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Virtual desktop infrastructure allows IT to provide users with a uniform, carefully crafted selection of virtual desktop images. With traditional VDI, IT manages, backs up and secures desktop instances in the data center. Only input and output data -- keyboard, mouse and displays -- actually move across the network to the user's device. Users could also access the persistent instance from any device, allowing them to move from desktops to laptops and other devices without worrying about the different system setups or data.
Amazon WorkSpaces addresses some challenges of managing virtual desktop infrastructure (VDI) on AWS, offering the benefits of virtual desktops on demand while relieving businesses of the need for extensive VDI infrastructure. End users access WorkSpaces instances from Windows and Mac computers, Chrome and Firefox browsers and mobile endpoints, including Chromebooks and tablets. Synchronized storage ensures that users can access data on all devices.
As with traditional VDI, there is no ubiquitous desktop configuration or image; each user's computing needs are different. But IT teams can use VDI on AWS to categorize similar computing and storage needs into user types for faster configurations. Amazon WorkSpaces offers four desktop configurations for VDI on AWS -- with varying amounts of vCPU, memory and solid-state disk (SSD) storage. This means businesses can match virtual desktop capabilities with user types, according to the following:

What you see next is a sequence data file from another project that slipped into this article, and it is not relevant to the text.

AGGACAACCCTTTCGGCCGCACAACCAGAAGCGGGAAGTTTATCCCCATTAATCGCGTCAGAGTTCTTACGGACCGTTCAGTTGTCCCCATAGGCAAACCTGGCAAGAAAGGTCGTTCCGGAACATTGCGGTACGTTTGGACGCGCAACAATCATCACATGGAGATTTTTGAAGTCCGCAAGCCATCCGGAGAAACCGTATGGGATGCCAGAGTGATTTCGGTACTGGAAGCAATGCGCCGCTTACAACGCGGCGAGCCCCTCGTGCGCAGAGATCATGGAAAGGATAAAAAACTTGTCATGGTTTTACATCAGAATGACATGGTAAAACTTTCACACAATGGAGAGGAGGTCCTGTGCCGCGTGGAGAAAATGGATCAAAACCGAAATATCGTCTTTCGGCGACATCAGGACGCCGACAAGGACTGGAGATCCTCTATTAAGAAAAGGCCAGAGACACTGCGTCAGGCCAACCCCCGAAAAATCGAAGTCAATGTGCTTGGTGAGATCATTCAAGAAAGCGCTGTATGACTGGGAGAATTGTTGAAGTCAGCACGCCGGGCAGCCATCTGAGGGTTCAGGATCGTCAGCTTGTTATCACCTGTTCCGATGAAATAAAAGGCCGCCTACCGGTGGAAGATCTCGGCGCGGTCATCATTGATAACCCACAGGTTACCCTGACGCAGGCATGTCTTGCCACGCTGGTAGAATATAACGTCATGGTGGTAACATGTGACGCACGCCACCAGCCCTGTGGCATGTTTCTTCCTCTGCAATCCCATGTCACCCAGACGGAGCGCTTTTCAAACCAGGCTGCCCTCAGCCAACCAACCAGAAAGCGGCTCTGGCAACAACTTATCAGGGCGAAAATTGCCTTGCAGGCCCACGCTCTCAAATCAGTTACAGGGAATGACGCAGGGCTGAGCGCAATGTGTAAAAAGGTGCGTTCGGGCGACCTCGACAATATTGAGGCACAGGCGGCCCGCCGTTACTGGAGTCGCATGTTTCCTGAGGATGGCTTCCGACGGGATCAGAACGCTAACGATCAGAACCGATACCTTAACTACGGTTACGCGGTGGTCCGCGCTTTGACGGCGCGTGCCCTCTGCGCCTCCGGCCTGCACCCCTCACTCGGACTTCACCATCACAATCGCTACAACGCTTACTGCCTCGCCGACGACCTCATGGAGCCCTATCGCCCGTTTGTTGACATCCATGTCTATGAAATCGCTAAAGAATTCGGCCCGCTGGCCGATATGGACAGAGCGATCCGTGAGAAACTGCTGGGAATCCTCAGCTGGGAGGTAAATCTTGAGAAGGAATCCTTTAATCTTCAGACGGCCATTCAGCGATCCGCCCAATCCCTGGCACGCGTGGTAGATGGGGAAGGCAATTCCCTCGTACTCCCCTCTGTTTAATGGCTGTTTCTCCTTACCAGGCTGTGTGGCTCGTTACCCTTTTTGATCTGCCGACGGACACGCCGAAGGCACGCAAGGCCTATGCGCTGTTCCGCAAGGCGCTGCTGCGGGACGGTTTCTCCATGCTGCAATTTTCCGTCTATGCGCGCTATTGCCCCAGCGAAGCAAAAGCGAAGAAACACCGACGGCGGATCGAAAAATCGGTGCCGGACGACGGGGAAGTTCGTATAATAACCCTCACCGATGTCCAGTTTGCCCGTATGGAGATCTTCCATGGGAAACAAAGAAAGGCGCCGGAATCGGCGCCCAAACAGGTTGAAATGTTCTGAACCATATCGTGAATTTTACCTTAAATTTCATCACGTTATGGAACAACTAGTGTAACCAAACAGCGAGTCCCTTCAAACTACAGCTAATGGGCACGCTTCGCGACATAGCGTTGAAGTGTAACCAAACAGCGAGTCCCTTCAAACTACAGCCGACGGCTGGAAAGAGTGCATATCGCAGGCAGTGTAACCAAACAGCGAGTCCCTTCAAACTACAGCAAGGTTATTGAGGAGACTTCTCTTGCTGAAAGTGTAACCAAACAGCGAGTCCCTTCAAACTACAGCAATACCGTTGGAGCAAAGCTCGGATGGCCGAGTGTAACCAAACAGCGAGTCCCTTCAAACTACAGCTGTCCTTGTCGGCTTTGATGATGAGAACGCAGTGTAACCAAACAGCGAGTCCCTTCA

- Value: One vCPU, 2 GB memory and 10 GB SSD storage
- Standard: Two vCPU, 4 GB memory and 50 GB SSD storage
- Performance: Two vCPU, 7.5 GB memory and 100 GB SSD storage
- Graphics: Eight vCPU, 15 GB memory, 1 GPU with 4 GB dedicated video memory and 100 GB SSD storage
Every instance type includes Windows 7 or Windows 10, in addition to a web browser and the 7-Zip compression/decompression utility. Bundles contain additional software, including Microsoft Office Professional 2010 or Microsoft Office Professional 2013.
But IT teams can also use WorkSpaces instances to install and run any other licensed software. This means users can access much of the same software they currently use on personal endpoints. Users with current Windows 7 or Windows 10 desktop licenses can use them in WorkSpaces instances and receive a discount, but that requires running a minimum volume of instances each month.
WorkSpaces also integrates with local authentication tools, such as Active Directory, to enable users to log on to WorkSpaces instances with on-premises credentials for VDI on AWS security. IT teams can use a secure trust relationship with AWS Directory Service for Microsoft Active Directory or access the AWS Directory Service Active Directory Connector. IT manages WorkSpaces instances with group policies, deploys WorkSpaces instances with familiar tools like Active Directory and implements multifactor authentication with an on-premises RADIUS server.
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